Contact Kate

Movement and Posture

Bio-Mechanics, industrial athlete, News |
Written by Kevin Lombardo

People generally talk of posture as being static—that is, non-moving. This is an illusion—our bodies actually oscillate (repetitively move around a central point of equilibrium), and must work to create stability. Whether sitting or standing, our bodies are always in movement. Posture is an important element of every movement. Any series of movements is a succession of coordinated postures, and all of this is controlled by the brain and the central nervous system. This information comes to the brain through proprioception and exteroception.

Proprioception provides the brain with information on the movement and relative positions of the parts of the body. It also senses the strength of effort being employed in movement. It is provided by proprioceptors in muscles and tendons, along with the fibrous membranes found in joint capsules. Exteroception is how the body positions itself in space, guiding us in navigating our environment using the sensory organs.

 

 

Movement and the subtle variations in posture help maintain comfort, balance, and readiness for the next movement. Better movement actually means that the body is more efficient and that it will be easier to relax and transition into the next movement with a minimum of effort or strain. With posture, we are counteracting the force of gravity to hold ourselves upright. This is a complex, coordinated operation involving virtually every muscle in the body. The majority of the more than five hundred muscles in the body exert a direct or indirect mechanical force on the spine. This force is balanced and countered by contractions from other muscles in the body. Because of the intricacy of muscle interaction, no single technique or correction to a small, limited number of muscles will solve poor posture habits.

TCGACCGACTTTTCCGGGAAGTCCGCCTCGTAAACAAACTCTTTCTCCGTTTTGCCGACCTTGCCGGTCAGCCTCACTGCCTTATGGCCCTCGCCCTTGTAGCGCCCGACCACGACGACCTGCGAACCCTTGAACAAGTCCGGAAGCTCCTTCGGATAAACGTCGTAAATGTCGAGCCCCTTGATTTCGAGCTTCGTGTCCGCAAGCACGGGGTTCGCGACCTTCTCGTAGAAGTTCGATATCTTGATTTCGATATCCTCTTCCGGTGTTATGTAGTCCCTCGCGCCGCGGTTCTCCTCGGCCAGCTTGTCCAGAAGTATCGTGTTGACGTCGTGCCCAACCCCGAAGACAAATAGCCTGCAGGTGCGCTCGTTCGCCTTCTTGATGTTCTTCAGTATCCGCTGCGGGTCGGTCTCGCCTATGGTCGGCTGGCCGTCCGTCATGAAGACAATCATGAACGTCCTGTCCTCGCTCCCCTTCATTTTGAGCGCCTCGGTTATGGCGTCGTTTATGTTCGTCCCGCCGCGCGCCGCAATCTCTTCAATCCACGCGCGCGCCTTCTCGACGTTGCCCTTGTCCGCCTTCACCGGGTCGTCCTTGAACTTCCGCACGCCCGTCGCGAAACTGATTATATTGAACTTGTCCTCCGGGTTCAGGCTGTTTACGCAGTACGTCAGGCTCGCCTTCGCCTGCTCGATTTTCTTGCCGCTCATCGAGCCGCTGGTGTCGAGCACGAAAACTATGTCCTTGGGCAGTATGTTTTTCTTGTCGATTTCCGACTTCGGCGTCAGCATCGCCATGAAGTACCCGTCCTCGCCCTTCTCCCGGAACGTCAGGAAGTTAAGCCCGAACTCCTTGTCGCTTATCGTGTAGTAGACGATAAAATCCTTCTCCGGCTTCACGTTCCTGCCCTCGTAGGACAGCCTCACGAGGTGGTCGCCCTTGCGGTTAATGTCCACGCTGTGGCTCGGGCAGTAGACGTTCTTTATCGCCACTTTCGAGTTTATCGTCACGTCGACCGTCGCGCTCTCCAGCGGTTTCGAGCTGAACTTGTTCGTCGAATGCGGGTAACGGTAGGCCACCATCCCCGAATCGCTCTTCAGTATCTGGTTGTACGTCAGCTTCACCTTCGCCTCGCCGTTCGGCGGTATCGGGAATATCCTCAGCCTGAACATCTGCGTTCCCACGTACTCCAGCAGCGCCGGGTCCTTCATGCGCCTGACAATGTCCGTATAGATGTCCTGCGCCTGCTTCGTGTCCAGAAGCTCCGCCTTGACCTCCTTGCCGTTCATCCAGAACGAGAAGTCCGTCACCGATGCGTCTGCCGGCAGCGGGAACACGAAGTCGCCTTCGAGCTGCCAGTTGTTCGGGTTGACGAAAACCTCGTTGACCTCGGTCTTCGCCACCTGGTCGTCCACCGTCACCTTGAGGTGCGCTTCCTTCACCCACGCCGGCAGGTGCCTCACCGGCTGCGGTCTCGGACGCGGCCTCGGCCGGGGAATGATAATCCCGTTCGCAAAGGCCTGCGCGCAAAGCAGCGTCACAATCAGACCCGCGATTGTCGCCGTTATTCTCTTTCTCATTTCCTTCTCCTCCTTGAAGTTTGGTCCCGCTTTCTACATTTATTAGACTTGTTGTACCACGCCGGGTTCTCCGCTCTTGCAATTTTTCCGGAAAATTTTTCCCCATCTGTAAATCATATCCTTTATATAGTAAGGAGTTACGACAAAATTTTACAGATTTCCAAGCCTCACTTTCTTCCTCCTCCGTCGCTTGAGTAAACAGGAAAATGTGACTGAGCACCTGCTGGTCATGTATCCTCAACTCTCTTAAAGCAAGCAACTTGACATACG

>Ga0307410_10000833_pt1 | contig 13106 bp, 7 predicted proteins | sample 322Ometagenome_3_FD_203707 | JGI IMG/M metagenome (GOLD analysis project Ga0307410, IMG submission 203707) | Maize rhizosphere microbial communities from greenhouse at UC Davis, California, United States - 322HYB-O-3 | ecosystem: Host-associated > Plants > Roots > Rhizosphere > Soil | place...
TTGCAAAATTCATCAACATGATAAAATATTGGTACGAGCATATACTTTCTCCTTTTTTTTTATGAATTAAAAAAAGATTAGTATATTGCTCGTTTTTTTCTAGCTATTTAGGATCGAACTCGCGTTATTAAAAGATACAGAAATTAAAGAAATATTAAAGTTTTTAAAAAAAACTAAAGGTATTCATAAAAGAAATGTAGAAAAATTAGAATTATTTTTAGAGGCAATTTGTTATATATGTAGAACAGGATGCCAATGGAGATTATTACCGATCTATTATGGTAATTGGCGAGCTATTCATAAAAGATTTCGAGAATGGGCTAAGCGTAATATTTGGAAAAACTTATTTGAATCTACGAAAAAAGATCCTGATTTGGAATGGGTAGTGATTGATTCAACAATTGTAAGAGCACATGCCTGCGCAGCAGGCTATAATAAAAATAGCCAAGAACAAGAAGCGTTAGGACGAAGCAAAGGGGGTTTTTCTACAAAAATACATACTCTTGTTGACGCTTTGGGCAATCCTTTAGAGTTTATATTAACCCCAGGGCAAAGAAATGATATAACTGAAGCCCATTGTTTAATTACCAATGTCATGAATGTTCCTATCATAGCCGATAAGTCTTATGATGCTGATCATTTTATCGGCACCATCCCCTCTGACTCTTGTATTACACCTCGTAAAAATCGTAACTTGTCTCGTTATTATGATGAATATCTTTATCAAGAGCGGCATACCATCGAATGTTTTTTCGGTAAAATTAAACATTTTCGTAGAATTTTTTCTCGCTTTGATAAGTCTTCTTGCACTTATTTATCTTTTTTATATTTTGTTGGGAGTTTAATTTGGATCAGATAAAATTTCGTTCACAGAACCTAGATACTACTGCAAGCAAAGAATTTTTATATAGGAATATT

Good posture must allow rapid and smooth transition into the next movement. Depending on what you are doing, the next movement may be very different from the one you’re currently performing. Compare working at a computer, lifting boxes, dodging pedestrians at the mall, or playing football. There is a connection between everyday movements and athletic movements. Our bodies have evolved through natural selection for this. At work, we become industrial athletes.  

If we think of ourselves as athletes, then we take better care of ourselves, not only in posture and movement but in the habits that help maintain optimal function. This applies equally to home and work. That’s where DORN Companies services come into play in the industrial setting.

Wellness-and-Safety-The-Great-Return

Our Hands-on Therapy addresses myofascial restrictions and muscular imbalances in the soft tissue of the body, increasing range of motion and flexibility, improving posture, and alleviating pain. This effectively reduces injuries and time out of work. Our on-the-floor Coaching and Monitoring, combined with Biomechanics training, reduces injuries, cuts costs, and improves morale.